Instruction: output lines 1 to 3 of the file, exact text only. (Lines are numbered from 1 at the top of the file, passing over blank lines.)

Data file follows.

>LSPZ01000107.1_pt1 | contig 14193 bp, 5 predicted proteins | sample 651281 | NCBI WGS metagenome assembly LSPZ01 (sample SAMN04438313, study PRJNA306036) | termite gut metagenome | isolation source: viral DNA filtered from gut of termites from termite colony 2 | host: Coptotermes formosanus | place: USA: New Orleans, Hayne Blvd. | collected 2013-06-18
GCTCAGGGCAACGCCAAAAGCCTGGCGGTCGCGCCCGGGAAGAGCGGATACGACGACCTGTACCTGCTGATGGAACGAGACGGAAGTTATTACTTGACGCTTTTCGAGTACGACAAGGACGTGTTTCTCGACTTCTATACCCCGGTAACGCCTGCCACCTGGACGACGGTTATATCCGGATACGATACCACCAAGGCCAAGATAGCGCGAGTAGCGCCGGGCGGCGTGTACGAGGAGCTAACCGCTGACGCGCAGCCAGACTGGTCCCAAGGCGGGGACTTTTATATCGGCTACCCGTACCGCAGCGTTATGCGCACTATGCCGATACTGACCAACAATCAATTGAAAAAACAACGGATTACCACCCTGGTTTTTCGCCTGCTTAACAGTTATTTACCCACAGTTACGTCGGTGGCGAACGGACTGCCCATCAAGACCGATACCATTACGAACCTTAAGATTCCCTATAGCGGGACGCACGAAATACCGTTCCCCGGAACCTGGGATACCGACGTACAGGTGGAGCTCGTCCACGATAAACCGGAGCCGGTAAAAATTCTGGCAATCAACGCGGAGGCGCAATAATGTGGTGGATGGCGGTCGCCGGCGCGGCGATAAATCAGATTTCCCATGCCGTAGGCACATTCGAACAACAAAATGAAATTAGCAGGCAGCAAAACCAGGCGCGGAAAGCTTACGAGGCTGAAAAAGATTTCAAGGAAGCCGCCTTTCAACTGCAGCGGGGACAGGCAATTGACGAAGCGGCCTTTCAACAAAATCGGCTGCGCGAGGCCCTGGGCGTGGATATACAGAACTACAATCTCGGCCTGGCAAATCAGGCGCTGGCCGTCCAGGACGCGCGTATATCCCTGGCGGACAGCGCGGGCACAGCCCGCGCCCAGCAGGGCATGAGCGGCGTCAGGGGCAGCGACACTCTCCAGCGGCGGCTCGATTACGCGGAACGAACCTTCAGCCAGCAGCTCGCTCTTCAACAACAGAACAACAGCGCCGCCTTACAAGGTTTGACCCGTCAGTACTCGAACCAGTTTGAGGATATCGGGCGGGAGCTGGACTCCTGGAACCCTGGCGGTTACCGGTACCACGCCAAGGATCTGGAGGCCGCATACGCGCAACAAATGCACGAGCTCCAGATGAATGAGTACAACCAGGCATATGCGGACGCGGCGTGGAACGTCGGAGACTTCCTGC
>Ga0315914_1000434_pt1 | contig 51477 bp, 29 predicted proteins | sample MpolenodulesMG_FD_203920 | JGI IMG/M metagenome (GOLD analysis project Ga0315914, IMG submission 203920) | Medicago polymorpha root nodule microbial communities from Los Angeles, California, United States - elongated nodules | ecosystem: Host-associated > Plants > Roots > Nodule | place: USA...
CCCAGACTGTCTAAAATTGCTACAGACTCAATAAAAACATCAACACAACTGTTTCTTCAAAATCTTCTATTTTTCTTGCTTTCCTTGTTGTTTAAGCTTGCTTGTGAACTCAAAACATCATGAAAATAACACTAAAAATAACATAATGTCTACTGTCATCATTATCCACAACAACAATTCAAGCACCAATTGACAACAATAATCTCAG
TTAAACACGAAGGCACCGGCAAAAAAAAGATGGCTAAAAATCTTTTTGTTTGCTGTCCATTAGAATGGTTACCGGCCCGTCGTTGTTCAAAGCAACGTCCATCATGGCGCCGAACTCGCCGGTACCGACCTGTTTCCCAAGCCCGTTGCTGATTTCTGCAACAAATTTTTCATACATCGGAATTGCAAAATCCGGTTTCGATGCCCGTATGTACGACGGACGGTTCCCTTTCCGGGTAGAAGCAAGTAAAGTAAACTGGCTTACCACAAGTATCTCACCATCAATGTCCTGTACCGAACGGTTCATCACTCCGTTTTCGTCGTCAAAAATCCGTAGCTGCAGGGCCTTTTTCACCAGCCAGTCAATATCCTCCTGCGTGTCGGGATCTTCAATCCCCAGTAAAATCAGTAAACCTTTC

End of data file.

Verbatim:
>LSPZ01000107.1_pt1 | contig 14193 bp, 5 predicted proteins | sample 651281 | NCBI WGS metagenome assembly LSPZ01 (sample SAMN04438313, study PRJNA306036) | termite gut metagenome | isolation source: viral DNA filtered from gut of termites from termite colony 2 | host: Coptotermes formosanus | place: USA: New Orleans, Hayne Blvd. | collected 2013-06-18
GCTCAGGGCAACGCCAAAAGCCTGGCGGTCGCGCCCGGGAAGAGCGGATACGACGACCTGTACCTGCTGATGGAACGAGACGGAAGTTATTACTTGACGCTTTTCGAGTACGACAAGGACGTGTTTCTCGACTTCTATACCCCGGTAACGCCTGCCACCTGGACGACGGTTATATCCGGATACGATACCACCAAGGCCAAGATAGCGCGAGTAGCGCCGGGCGGCGTGTACGAGGAGCTAACCGCTGACGCGCAGCCAGACTGGTCCCAAGGCGGGGACTTTTATATCGGCTACCCGTACCGCAGCGTTATGCGCACTATGCCGATACTGACCAACAATCAATTGAAAAAACAACGGATTACCACCCTGGTTTTTCGCCTGCTTAACAGTTATTTACCCACAGTTACGTCGGTGGCGAACGGACTGCCCATCAAGACCGATACCATTACGAACCTTAAGATTCCCTATAGCGGGACGCACGAAATACCGTTCCCCGGAACCTGGGATACCGACGTACAGGTGGAGCTCGTCCACGATAAACCGGAGCCGGTAAAAATTCTGGCAATCAACGCGGAGGCGCAATAATGTGGTGGATGGCGGTCGCCGGCGCGGCGATAAATCAGATTTCCCATGCCGTAGGCACATTCGAACAACAAAATGAAATTAGCAGGCAGCAAAACCAGGCGCGGAAAGCTTACGAGGCTGAAAAAGATTTCAAGGAAGCCGCCTTTCAACTGCAGCGGGGACAGGCAATTGACGAAGCGGCCTTTCAACAAAATCGGCTGCGCGAGGCCCTGGGCGTGGATATACAGAACTACAATCTCGGCCTGGCAAATCAGGCGCTGGCCGTCCAGGACGCGCGTATATCCCTGGCGGACAGCGCGGGCACAGCCCGCGCCCAGCAGGGCATGAGCGGCGTCAGGGGCAGCGACACTCTCCAGCGGCGGCTCGATTACGCGGAACGAACCTTCAGCCAGCAGCTCGCTCTTCAACAACAGAACAACAGCGCCGCCTTACAAGGTTTGACCCGTCAGTACTCGAACCAGTTTGAGGATATCGGGCGGGAGCTGGACTCCTGGAACCCTGGCGGTTACCGGTACCACGCCAAGGATCTGGAGGCCGCATACGCGCAACAAATGCACGAGCTCCAGATGAATGAGTACAACCAGGCATATGCGGACGCGGCGTGGAACGTCGGAGACTTCCTGC
>Ga0315914_1000434_pt1 | contig 51477 bp, 29 predicted proteins | sample MpolenodulesMG_FD_203920 | JGI IMG/M metagenome (GOLD analysis project Ga0315914, IMG submission 203920) | Medicago polymorpha root nodule microbial communities from Los Angeles, California, United States - elongated nodules | ecosystem: Host-associated > Plants > Roots > Nodule | place: USA...